The myth of the rustic yokel

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The myth of the rustic yokel

Smart city-dwellers fear their deluded vision of the countryside. Safe in the penthouse, their remembrance (if they have any) of staying in the country is of cold and discomfort in winter, sweating, mosquito-laden summers, fear of a dark, leafy lane walking back from the pub (if they can find a country pub that is still open).

When they come to the country they lie awake in a squashy, feathery bed listening to genuine night sounds: frenzied cries disturb slumber because Death is everywhere in the country, fox, stoat, weasel, badger, an escaped mink, owls and bats circle the lonely house; in the cold morning a trail of feathers and blood on the uncut lawn lead to an unrecognisable mess beneath the thorny hedge blocking escape.

In the distance, the most mournful sound in the world – the whistle of a night train – “Oh,”  the townees declare, “I wouldn’t spend another night in the country. It’s so strange. And the people are strange too. They stare at you in the pubs, not a friendly stare.” “‘A city dweller’”, they show they’re thinking: “‘must be rich and stupid and ripe for the plucking. Sell yer cottage to one and take him for a ride’”.

The countryside is full of flowers. Bluebells and wild daffodils everywhere get under your feet. Urban people dislike flowers except those dead in a vase. ‘Flowers in flower beds aren’t natural, somehow, Doris: as for covering whole fields in yellow and blue, well really!’

Rural folk are over-sexed, say the townspeople; ‘look at those huge families living cheek to jowl in those huge farmhouses’. Country life, say the townees, means tractoring all day, a piled plate and six pints of zoider in the evening, and then they all get at it. And they traipse off to Church every Sunday! You wouldn’t see me dead in a Church. A churchyard yes, I suppose. Eventually. I’ve got better ways to spend a Sunday mate.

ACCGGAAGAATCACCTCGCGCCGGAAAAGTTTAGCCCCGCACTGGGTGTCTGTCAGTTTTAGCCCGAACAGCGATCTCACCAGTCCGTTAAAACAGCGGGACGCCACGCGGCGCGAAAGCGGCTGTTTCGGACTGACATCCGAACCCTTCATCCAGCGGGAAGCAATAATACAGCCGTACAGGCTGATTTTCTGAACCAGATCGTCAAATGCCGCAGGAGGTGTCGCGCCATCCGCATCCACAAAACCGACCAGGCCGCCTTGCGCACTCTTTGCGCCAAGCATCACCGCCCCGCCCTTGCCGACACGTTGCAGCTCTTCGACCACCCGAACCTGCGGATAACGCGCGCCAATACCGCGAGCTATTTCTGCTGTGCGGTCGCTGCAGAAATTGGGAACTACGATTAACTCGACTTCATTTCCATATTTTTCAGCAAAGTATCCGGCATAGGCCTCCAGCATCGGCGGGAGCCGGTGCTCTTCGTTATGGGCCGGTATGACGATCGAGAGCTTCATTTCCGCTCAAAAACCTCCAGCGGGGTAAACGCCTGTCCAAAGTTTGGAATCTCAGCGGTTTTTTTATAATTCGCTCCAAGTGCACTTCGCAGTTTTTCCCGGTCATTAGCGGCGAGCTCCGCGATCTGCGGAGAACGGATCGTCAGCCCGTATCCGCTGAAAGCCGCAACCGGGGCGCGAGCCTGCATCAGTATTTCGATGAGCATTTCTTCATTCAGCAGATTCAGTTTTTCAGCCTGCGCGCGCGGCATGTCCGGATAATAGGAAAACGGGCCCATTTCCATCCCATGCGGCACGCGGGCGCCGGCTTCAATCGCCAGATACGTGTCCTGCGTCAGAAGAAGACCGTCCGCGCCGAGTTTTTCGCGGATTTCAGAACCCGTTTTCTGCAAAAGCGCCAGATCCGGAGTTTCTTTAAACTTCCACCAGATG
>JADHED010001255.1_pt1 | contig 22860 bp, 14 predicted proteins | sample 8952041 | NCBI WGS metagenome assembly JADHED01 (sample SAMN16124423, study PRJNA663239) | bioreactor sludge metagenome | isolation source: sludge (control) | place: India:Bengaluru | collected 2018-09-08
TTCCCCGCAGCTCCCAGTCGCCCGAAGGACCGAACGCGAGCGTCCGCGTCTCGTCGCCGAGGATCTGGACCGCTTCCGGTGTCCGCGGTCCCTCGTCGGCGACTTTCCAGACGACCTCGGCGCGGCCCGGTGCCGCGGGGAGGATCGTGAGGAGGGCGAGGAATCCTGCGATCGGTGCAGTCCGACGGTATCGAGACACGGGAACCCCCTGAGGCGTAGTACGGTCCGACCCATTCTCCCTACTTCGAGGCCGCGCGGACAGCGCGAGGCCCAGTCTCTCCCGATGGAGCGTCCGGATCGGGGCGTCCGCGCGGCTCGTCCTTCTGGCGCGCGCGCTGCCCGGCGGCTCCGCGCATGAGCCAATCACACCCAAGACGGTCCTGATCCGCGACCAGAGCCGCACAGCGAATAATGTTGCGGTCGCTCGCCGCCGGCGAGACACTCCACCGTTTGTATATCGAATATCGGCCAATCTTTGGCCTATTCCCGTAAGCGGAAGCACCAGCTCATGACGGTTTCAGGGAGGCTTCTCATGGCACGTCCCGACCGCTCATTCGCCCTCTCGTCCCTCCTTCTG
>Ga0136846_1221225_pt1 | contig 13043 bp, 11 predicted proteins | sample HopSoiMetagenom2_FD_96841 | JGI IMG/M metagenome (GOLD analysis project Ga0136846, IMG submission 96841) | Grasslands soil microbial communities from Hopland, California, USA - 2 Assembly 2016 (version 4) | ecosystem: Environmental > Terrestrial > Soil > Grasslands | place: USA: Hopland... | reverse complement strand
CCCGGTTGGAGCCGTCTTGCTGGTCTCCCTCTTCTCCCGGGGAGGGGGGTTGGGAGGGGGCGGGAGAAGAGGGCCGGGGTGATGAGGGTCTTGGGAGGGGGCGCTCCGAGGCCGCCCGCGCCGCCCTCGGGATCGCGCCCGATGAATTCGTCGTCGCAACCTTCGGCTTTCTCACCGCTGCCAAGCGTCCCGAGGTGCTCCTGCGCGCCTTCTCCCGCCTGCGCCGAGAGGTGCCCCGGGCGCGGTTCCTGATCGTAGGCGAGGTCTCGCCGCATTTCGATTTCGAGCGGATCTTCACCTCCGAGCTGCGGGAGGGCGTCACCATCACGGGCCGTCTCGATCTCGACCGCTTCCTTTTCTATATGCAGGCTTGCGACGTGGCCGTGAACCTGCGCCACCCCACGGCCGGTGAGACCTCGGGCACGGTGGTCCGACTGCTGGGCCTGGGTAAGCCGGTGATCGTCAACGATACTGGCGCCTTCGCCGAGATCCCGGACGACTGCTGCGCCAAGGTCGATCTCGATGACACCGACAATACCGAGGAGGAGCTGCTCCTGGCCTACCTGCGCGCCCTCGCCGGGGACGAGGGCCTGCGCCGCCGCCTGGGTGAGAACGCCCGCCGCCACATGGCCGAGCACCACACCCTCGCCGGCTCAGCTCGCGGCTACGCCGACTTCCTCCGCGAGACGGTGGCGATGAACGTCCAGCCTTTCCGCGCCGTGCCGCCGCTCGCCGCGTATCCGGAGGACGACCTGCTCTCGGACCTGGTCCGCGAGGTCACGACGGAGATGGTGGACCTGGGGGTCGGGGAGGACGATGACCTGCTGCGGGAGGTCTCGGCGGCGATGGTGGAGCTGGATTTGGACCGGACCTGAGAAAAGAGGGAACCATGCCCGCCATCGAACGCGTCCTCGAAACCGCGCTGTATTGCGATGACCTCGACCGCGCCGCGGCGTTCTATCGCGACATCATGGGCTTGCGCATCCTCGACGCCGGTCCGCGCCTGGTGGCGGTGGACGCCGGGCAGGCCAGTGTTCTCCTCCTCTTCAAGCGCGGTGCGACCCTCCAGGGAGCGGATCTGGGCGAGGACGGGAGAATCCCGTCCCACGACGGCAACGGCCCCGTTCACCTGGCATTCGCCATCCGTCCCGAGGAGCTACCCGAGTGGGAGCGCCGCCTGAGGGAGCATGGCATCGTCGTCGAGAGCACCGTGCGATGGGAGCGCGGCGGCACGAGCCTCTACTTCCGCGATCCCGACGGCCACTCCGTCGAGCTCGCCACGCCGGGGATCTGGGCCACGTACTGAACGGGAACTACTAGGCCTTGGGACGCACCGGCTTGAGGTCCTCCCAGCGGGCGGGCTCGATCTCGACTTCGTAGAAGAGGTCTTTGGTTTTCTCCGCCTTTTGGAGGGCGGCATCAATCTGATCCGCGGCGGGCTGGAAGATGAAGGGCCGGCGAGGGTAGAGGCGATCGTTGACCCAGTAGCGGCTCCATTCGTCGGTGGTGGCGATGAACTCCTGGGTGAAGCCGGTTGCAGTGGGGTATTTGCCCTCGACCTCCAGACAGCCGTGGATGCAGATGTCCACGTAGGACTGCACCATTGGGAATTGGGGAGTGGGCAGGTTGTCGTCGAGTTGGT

Have you? Should you? Have you heard about the street-wise young feller who was invited to a wedding in the country. Real country too, not like those urbanised Home Counties round wonderful London city. This was Devon. Say the word quietly. The invitation named a hamlet called Little Riddings on the Stoat. It would be the manor house he supposed; stuffy marquee on the lawn, sausage rolls and warm champagne in wrong-shaped glasses. Into the Porsche and off West! Whistle a merry tune! But at some point he has to come off the safe, broad motorway where it says ‘Exeter’. Soon he is in a maze of country lanes with threatening leafy banks and little room to pass another car, should he see one.

Two hours later and he still can’t find the village whose name is printed on the invitation. Seeing a rustic hard at work in a field, digging up potatoes, the young man halts the Porsche, clicks the electric window, and politely asks the yokel if he knows where Little Riddings on the Stoat is. The man is actually chewing a straw! He looks at the young man, looks at the motor, and answers “Yerss”. Then he goes back to his work. Who, then, is the yokel?

By | 2011-10-09T15:47:15+00:00 October 9th, 2011|Humour|0 Comments

About the Author:

‘Dean Swift’ is a pen name: the author has been a soldier; he has worked in sales, TV, the making of films, as a teacher of English and history and a journalist. He is married with three grown-up children. They live in Spain.

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